Deal Making

Learning to negotiate is critical to investing in real estate. Although this is not a full class on business negotiating, or even a brown-bag lunch seminar, I found this list of tips on negotiating on the Forbes website, and it is helpful. The article, “15 Tactics for Successful Business Negotiations” is by Richard Harroch and was written in 2016. The techniques, or tactics, are worth considering.

It is very likely you will naturally have some negotiating ability or you wouldn’t be in the real estate business. However, your skills may not be evenly distributed, and it is good to reflect on a comprehensive list so you can bring to mind skills that you might need to work on. For example, perhaps you are not shy at all, but you hate paperwork. As you will see from the following list, both of these traits, no fear and paperwork, will have a place in your negotiating tool box.

The 15 tactics include:

Listen and understand the other party’s issues and point of view.

Key: Do not do all the talking.

Be prepared.

Key: Review the business’s website and do Google and LinkedIn searches to learn all you can about the other party, the person you will be negotiating with, past deals, and what you competitors have offered or their pricing.

Keep the negotiations professional and courteous.

Key: “Don’t be an asshole.” Establish a good long-term relationship.

Understand the deal dynamics.

Key: Who has the leverage, time constraints, alternatives available to the other side, who is getting the payment?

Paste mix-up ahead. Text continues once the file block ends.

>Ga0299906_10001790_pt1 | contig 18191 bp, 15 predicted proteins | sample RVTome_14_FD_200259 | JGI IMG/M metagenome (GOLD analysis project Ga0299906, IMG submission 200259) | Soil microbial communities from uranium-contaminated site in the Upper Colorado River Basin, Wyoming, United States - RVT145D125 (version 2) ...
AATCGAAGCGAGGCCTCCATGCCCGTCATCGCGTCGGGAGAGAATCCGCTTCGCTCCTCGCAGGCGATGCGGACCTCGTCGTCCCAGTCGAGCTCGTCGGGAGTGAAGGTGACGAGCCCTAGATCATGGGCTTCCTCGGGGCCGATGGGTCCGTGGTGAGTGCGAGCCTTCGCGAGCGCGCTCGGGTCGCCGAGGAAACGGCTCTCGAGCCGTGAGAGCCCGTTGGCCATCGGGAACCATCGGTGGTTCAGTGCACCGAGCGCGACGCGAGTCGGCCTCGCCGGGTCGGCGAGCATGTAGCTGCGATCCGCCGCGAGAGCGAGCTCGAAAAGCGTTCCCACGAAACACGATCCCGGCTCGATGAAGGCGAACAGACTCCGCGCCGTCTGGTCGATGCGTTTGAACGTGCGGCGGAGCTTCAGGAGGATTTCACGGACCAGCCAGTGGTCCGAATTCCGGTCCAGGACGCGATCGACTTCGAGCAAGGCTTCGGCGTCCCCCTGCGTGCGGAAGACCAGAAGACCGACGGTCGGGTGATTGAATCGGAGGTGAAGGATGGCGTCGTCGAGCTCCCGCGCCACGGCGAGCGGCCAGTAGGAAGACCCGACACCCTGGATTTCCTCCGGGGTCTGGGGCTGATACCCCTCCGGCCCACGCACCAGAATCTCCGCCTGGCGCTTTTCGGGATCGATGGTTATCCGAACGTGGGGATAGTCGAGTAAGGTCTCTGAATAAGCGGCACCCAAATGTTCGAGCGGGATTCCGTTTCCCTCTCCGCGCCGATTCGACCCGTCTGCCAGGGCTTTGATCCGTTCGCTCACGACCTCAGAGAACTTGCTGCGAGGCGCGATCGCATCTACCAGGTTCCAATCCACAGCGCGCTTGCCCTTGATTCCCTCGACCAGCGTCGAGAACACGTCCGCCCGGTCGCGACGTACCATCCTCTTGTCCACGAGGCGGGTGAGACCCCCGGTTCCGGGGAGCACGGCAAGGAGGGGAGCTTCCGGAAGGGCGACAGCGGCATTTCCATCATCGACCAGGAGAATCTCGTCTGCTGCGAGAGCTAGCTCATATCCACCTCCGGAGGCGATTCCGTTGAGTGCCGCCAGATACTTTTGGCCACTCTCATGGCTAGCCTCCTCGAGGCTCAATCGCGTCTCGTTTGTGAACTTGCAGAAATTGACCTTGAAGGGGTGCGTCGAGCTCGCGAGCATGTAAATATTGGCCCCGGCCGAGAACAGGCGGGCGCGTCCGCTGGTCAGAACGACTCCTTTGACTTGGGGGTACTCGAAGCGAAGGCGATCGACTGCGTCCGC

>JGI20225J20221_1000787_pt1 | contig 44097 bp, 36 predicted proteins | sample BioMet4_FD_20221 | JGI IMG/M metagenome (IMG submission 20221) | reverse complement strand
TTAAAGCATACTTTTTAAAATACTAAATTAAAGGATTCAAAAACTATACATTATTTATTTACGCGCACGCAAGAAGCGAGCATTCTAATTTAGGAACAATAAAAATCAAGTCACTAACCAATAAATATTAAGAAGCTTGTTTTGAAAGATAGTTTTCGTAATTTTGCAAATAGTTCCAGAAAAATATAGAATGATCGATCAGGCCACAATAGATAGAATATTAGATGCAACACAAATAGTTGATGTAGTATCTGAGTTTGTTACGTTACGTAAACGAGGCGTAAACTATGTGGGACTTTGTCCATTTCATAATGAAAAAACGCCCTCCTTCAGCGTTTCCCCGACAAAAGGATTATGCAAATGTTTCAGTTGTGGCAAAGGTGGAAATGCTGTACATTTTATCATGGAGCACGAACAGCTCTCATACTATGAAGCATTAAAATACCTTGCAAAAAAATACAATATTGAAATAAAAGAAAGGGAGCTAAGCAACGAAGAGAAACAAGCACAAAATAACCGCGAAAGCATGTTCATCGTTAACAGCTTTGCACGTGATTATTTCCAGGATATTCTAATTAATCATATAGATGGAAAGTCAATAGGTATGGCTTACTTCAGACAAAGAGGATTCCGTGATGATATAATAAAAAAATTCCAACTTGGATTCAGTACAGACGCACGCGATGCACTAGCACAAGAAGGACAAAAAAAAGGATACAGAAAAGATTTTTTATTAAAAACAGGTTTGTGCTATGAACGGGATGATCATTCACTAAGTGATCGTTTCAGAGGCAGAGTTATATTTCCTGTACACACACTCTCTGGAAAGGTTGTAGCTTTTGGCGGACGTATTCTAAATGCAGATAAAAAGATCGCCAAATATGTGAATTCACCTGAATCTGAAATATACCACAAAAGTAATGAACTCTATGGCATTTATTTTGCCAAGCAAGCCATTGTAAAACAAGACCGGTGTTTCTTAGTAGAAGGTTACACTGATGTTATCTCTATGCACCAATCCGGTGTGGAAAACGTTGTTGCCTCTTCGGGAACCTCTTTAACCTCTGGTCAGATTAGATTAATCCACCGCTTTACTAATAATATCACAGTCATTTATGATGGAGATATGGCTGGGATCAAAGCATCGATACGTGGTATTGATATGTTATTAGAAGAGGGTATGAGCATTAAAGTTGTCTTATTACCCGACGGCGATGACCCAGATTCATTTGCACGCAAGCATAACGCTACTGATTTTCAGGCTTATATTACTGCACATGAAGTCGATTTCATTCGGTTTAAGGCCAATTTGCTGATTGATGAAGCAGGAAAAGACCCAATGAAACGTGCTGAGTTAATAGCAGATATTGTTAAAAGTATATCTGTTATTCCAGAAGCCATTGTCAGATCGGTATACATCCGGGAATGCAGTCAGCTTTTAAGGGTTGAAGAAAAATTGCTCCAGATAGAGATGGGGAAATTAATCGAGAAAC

Always draft the first version of the agreement.

Key: This lets you frame how the deal would be structured. Balance is key.

Be prepared to play poker.

Key: Know your walkaway price and stick to it. Walkaway if you cannot live with the offer.

Avoid the negotiating by continually conceding.

Key: the other party will learn your tactic and keep producing unreasonable demands, knowing you will concede. The deal will not get done.

Keep in mind that time is the enemy of many deals.

Key: be prompt and turn documents around quickly. Keep the deal moving.

Do not fixate on the deal in front of you and ignore alternatives

Key: Alternatives let the other party know they have competitors.

Do not get hung up on one issue

Key: Set aside hot issue for later so you do not get stuck on it and maybe can think of a creative solution.

Identify who the real decision-maker is.

Key: You cannot get anywhere if the other party cannot say yes or no. If you have the leverage, ask to speak to the person who has the power.

Never accept the first offer.

Key: Counteroffers and some back and forth will most likely lead to both parties being satisfied with the deal.

Ask the right questions.

Key: Do not be afraid to ask questions.

Prepare a Letter of Intent or Term Sheet to reflect your deal.

Key: The letter reflects your view of the key terms of the deal.

Get the help of the best advisors and lawyers.

Key: It is often worth the money to hire an investment baker or real estate attorney in a complicated deal.

As a broker, I can help you make the funding contacts and fill out the applications. But, in the business of real estate investing it is worth your time to learn to negotiate so you are satisfied with the deal you end up with.

To read more from Richard Harroch who is a venture capitalist in the San Francisco area.


The entire article appears at

Pat St. Cin


Austin, Texas


Handshake picture courtesy of EU2016 SK [CC0], via Wikimedia Commons.


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